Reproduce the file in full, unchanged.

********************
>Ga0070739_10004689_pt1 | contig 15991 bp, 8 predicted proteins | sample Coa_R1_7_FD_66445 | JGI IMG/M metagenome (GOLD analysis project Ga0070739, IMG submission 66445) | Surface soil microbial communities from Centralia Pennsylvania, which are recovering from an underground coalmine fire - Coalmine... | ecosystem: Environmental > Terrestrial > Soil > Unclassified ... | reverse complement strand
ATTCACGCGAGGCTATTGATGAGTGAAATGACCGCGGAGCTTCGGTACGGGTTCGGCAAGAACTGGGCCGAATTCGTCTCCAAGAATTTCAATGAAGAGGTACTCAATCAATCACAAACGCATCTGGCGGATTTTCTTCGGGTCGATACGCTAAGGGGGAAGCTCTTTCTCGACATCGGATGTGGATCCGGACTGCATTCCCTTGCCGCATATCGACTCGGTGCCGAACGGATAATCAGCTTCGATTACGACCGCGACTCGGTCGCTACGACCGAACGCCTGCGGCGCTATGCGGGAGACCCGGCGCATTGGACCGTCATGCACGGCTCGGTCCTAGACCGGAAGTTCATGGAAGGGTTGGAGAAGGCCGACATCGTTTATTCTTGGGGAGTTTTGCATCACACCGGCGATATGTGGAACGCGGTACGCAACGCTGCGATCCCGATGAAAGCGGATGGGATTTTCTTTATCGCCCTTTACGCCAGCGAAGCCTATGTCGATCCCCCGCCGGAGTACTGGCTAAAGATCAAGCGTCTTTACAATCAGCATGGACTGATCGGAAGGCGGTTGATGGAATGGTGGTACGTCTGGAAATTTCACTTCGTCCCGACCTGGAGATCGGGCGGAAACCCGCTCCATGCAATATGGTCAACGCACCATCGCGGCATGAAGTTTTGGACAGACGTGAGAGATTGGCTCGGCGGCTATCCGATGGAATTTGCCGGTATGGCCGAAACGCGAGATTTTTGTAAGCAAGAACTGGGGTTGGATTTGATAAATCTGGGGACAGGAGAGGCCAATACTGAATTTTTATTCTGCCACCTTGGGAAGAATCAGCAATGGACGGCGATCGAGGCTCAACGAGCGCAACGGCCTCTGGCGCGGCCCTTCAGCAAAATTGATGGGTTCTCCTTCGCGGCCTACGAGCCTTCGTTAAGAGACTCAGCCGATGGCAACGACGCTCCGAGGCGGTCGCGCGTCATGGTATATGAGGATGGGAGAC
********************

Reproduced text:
>Ga0070739_10004689_pt1 | contig 15991 bp, 8 predicted proteins | sample Coa_R1_7_FD_66445 | JGI IMG/M metagenome (GOLD analysis project Ga0070739, IMG submission 66445) | Surface soil microbial communities from Centralia Pennsylvania, which are recovering from an underground coalmine fire - Coalmine... | ecosystem: Environmental > Terrestrial > Soil > Unclassified ... | reverse complement strand
ATTCACGCGAGGCTATTGATGAGTGAAATGACCGCGGAGCTTCGGTACGGGTTCGGCAAGAACTGGGCCGAATTCGTCTCCAAGAATTTCAATGAAGAGGTACTCAATCAATCACAAACGCATCTGGCGGATTTTCTTCGGGTCGATACGCTAAGGGGGAAGCTCTTTCTCGACATCGGATGTGGATCCGGACTGCATTCCCTTGCCGCATATCGACTCGGTGCCGAACGGATAATCAGCTTCGATTACGACCGCGACTCGGTCGCTACGACCGAACGCCTGCGGCGCTATGCGGGAGACCCGGCGCATTGGACCGTCATGCACGGCTCGGTCCTAGACCGGAAGTTCATGGAAGGGTTGGAGAAGGCCGACATCGTTTATTCTTGGGGAGTTTTGCATCACACCGGCGATATGTGGAACGCGGTACGCAACGCTGCGATCCCGATGAAAGCGGATGGGATTTTCTTTATCGCCCTTTACGCCAGCGAAGCCTATGTCGATCCCCCGCCGGAGTACTGGCTAAAGATCAAGCGTCTTTACAATCAGCATGGACTGATCGGAAGGCGGTTGATGGAATGGTGGTACGTCTGGAAATTTCACTTCGTCCCGACCTGGAGATCGGGCGGAAACCCGCTCCATGCAATATGGTCAACGCACCATCGCGGCATGAAGTTTTGGACAGACGTGAGAGATTGGCTCGGCGGCTATCCGATGGAATTTGCCGGTATGGCCGAAACGCGAGATTTTTGTAAGCAAGAACTGGGGTTGGATTTGATAAATCTGGGGACAGGAGAGGCCAATACTGAATTTTTATTCTGCCACCTTGGGAAGAATCAGCAATGGACGGCGATCGAGGCTCAACGAGCGCAACGGCCTCTGGCGCGGCCCTTCAGCAAAATTGATGGGTTCTCCTTCGCGGCCTACGAGCCTTCGTTAAGAGACTCAGCCGATGGCAACGACGCTCCGAGGCGGTCGCGCGTCATGGTATATGAGGATGGGAGAC